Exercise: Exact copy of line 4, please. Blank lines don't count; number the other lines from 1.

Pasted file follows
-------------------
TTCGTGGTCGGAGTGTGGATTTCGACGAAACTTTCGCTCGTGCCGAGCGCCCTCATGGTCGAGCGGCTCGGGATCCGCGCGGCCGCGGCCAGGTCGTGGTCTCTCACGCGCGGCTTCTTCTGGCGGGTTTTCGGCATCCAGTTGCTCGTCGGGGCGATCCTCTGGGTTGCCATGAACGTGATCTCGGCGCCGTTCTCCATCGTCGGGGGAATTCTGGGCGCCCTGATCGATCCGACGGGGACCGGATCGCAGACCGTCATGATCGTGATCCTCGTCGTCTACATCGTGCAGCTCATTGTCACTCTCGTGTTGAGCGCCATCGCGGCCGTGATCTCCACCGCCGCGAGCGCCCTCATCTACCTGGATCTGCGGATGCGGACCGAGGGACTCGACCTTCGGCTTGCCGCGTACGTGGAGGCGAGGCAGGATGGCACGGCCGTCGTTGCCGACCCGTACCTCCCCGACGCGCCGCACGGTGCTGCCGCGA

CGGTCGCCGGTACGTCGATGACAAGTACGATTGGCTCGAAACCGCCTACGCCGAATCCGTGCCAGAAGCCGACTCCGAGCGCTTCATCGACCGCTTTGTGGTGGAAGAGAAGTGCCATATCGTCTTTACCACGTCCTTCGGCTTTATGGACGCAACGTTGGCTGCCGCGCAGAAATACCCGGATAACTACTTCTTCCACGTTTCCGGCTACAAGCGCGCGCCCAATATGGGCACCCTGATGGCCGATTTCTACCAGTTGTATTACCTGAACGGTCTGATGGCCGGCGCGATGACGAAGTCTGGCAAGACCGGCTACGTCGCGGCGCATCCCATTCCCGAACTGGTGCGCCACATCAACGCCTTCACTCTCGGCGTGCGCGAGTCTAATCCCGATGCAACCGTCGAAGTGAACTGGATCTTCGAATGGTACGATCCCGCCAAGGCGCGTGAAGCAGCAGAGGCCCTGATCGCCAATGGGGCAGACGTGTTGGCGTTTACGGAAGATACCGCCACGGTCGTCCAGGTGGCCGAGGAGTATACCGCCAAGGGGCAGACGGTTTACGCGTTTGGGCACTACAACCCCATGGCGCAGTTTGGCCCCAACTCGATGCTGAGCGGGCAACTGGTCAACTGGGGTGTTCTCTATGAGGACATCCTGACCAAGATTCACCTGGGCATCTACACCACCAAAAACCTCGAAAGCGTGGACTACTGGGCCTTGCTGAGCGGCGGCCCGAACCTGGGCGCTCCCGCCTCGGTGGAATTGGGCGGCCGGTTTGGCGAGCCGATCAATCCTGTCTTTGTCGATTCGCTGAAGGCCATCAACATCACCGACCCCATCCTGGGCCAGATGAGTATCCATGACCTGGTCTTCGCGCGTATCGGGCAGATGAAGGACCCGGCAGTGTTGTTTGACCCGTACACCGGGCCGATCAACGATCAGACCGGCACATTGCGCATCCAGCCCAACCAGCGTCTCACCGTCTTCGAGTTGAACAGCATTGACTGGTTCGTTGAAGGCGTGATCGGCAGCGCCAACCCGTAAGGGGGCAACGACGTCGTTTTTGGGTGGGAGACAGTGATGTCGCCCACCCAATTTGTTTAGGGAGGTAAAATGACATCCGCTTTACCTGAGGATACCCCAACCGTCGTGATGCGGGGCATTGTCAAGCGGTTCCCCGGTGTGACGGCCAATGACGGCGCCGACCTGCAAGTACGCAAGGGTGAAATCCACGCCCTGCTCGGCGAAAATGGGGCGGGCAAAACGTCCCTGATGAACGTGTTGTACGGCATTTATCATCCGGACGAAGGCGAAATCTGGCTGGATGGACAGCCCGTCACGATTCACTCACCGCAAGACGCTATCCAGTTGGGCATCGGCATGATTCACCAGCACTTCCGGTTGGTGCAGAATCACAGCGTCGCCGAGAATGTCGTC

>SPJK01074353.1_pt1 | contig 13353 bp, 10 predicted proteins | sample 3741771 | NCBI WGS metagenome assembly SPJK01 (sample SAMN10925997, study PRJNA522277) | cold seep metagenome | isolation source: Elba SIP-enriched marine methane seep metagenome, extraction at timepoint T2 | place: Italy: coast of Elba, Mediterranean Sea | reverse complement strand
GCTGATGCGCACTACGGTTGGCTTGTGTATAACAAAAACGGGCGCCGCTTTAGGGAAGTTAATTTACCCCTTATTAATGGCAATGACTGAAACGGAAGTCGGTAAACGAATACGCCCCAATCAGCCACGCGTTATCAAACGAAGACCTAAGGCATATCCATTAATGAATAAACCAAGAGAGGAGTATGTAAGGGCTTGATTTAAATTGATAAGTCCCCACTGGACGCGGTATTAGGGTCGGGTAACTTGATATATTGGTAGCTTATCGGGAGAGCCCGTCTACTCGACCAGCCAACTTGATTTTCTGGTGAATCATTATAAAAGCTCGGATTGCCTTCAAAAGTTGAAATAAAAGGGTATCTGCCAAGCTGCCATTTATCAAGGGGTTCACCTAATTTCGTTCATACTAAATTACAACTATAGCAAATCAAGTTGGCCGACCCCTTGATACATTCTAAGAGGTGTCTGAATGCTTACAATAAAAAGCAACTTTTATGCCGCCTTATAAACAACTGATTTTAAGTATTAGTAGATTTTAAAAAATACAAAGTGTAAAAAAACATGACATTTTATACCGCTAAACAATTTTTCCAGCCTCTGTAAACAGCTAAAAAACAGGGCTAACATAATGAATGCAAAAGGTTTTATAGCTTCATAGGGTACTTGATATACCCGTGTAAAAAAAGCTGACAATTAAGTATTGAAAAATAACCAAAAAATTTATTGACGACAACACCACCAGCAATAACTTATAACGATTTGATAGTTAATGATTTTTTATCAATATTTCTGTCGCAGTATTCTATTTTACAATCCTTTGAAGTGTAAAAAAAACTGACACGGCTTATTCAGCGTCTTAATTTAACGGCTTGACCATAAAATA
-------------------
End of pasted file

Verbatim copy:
GCTGATGCGCACTACGGTTGGCTTGTGTATAACAAAAACGGGCGCCGCTTTAGGGAAGTTAATTTACCCCTTATTAATGGCAATGACTGAAACGGAAGTCGGTAAACGAATACGCCCCAATCAGCCACGCGTTATCAAACGAAGACCTAAGGCATATCCATTAATGAATAAACCAAGAGAGGAGTATGTAAGGGCTTGATTTAAATTGATAAGTCCCCACTGGACGCGGTATTAGGGTCGGGTAACTTGATATATTGGTAGCTTATCGGGAGAGCCCGTCTACTCGACCAGCCAACTTGATTTTCTGGTGAATCATTATAAAAGCTCGGATTGCCTTCAAAAGTTGAAATAAAAGGGTATCTGCCAAGCTGCCATTTATCAAGGGGTTCACCTAATTTCGTTCATACTAAATTACAACTATAGCAAATCAAGTTGGCCGACCCCTTGATACATTCTAAGAGGTGTCTGAATGCTTACAATAAAAAGCAACTTTTATGCCGCCTTATAAACAACTGATTTTAAGTATTAGTAGATTTTAAAAAATACAAAGTGTAAAAAAACATGACATTTTATACCGCTAAACAATTTTTCCAGCCTCTGTAAACAGCTAAAAAACAGGGCTAACATAATGAATGCAAAAGGTTTTATAGCTTCATAGGGTACTTGATATACCCGTGTAAAAAAAGCTGACAATTAAGTATTGAAAAATAACCAAAAAATTTATTGACGACAACACCACCAGCAATAACTTATAACGATTTGATAGTTAATGATTTTTTATCAATATTTCTGTCGCAGTATTCTATTTTACAATCCTTTGAAGTGTAAAAAAAACTGACACGGCTTATTCAGCGTCTTAATTTAACGGCTTGACCATAAAATA